Monday, September 15, 2003


Among many an interesting information item in the new Wired article by Bruce Sterling “The Growth Market in Walls,” dealing with some globalizing aspects of the Israeli-Palestinian conflict (forwarded by Deckard by way of #seir, again), this particularly attracted my attention:
Soon, thanks to the Wall, Sides I and P really will be two different sides, physically and permanently. They won't even be able to see each other; suddenly, the enemy will become little more than a blank concrete slab. Humanizing interaction will become impossible, except for email - but even that medium has found the two sides at odds: In 2001, Mona Awana, a bright and pretty young Side P activist and journalist, used her cyberchat skills to lure a 16-year-old Side I boy named Ofir Nahum into a deadly Kalashnikov ambush.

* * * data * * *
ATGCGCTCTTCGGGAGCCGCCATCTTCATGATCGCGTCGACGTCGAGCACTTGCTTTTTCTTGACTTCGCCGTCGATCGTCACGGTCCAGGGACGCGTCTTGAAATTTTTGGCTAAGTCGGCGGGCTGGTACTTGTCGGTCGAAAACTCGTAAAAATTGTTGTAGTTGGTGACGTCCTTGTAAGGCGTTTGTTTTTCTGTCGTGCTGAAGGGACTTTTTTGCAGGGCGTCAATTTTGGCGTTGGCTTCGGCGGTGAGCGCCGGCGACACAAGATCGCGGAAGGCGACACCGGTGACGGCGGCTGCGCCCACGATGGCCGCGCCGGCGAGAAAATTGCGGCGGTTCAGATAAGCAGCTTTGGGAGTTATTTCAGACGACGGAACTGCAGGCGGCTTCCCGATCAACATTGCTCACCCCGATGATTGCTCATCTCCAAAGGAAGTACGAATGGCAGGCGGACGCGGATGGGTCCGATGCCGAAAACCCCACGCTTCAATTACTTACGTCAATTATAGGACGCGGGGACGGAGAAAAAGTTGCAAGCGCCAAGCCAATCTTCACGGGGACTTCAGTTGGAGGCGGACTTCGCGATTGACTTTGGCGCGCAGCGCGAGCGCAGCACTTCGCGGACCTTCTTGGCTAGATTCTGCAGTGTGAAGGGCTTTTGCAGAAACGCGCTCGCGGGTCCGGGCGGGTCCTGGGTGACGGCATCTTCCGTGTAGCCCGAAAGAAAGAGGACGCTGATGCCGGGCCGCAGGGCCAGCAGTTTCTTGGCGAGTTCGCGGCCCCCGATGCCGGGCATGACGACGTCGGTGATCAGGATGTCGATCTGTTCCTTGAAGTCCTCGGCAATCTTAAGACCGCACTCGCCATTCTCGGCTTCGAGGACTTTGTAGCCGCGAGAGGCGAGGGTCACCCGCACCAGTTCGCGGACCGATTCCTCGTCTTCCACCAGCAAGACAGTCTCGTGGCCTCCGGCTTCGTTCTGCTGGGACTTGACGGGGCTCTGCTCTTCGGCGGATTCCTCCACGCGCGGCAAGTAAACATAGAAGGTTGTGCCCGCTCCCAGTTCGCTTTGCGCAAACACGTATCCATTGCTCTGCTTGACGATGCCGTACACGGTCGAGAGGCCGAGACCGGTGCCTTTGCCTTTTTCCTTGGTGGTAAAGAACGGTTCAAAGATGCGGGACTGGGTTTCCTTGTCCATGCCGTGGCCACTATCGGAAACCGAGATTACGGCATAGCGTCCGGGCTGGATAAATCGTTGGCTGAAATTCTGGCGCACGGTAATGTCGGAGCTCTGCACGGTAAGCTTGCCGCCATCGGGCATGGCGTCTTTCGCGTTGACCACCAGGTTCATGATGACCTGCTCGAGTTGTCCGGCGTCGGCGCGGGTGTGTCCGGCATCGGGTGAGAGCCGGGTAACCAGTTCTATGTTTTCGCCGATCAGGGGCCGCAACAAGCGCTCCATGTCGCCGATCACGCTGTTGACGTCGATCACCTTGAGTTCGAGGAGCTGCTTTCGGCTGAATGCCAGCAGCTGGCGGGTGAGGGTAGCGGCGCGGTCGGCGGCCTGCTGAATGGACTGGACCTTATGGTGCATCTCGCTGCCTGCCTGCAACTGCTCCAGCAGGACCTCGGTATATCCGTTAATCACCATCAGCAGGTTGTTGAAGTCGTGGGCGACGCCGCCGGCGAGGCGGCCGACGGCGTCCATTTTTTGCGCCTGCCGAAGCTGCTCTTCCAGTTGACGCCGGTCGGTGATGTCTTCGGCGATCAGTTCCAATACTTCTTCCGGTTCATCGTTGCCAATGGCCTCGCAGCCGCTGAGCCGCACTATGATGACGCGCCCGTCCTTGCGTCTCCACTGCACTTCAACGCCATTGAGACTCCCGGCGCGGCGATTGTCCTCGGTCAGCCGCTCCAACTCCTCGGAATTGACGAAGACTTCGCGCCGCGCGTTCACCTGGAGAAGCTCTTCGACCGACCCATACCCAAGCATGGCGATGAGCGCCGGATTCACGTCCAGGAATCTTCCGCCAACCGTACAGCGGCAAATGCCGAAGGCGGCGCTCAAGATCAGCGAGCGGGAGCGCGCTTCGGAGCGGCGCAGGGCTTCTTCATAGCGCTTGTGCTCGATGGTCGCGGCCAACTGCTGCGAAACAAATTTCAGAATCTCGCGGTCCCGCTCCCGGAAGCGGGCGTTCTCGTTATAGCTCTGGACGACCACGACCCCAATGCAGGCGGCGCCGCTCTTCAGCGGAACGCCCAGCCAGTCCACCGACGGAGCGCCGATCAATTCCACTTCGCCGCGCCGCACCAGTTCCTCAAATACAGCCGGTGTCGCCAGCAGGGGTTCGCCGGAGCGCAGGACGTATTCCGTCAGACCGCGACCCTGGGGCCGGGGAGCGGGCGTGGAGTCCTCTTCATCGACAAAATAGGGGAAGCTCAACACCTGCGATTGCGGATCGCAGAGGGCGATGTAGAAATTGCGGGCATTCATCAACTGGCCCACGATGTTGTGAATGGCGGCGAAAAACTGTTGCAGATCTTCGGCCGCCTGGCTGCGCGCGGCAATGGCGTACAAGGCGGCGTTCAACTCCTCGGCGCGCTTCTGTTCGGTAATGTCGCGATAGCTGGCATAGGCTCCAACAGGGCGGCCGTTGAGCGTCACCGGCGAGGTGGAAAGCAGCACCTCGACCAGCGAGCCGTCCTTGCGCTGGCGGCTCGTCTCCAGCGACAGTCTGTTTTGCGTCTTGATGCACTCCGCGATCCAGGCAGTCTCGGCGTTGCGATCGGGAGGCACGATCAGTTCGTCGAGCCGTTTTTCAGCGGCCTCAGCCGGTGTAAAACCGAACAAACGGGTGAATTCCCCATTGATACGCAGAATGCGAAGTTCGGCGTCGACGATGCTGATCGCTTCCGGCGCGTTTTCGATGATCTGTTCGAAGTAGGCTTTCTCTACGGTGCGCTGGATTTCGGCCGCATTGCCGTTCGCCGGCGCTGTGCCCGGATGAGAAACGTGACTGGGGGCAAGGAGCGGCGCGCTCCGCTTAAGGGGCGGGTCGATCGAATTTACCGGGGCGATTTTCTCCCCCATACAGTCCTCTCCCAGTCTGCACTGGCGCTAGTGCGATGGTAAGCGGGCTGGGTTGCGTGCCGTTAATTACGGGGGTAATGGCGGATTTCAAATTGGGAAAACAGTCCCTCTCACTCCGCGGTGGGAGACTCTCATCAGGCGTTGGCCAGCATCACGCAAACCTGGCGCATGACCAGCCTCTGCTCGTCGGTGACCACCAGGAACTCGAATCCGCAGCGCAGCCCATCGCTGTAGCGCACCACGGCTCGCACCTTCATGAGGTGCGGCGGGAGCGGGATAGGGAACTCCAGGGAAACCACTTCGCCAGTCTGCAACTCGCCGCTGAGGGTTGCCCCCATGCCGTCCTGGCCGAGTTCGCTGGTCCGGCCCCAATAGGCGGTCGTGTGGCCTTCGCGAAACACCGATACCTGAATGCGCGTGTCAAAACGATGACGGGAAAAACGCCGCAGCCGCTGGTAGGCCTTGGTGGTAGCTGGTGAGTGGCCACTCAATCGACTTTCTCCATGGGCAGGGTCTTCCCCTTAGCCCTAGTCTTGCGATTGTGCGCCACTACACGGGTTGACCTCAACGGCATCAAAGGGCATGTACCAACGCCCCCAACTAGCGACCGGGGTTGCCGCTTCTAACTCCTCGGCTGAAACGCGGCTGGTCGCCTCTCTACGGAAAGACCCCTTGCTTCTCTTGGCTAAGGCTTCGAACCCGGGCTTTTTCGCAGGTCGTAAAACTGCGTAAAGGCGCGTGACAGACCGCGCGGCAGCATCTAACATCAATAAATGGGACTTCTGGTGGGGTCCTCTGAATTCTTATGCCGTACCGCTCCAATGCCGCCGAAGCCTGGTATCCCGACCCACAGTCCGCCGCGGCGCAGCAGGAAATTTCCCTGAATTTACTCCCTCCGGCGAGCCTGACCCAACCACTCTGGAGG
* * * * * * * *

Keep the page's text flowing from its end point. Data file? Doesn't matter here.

This sounds like a pretty significant story, and the only excuse I got for missing it at the time, was that I was too busy absorbing domestic news of war in 2001.

When you don’t get results, you get excuses and fries with that. Anyway, here’s a Reuters photo of Mona and Ofir, from some Hungarian site:

NewsFactor cited several possible motives in their article about the case: nationalism, robbery, and:

Still another possibility, according to one Palestinian source, was that Rahum's murder might have been an "honor killing" because relations between Palestinian women and Israeli men are prohibited and seen as a blight on the family name. It's possible, the source continued, that Awana might have offered up Rahum in exchange for her own life.

In addition, this really unmade my day:

Whatever the motive, Rahum's bereaved parents told an Israeli newspaper that children "should not use the Internet because the Internet kills. The killers attracted" their son through the Internet "and took him to where they wanted to kill him."
Most recent piece I found about Mona is Jerusalem Post article from some January 23 (year unknown) informing that she “petitioned the High Court of Justice yesterday, demanding the right to meet with a lawyer.”

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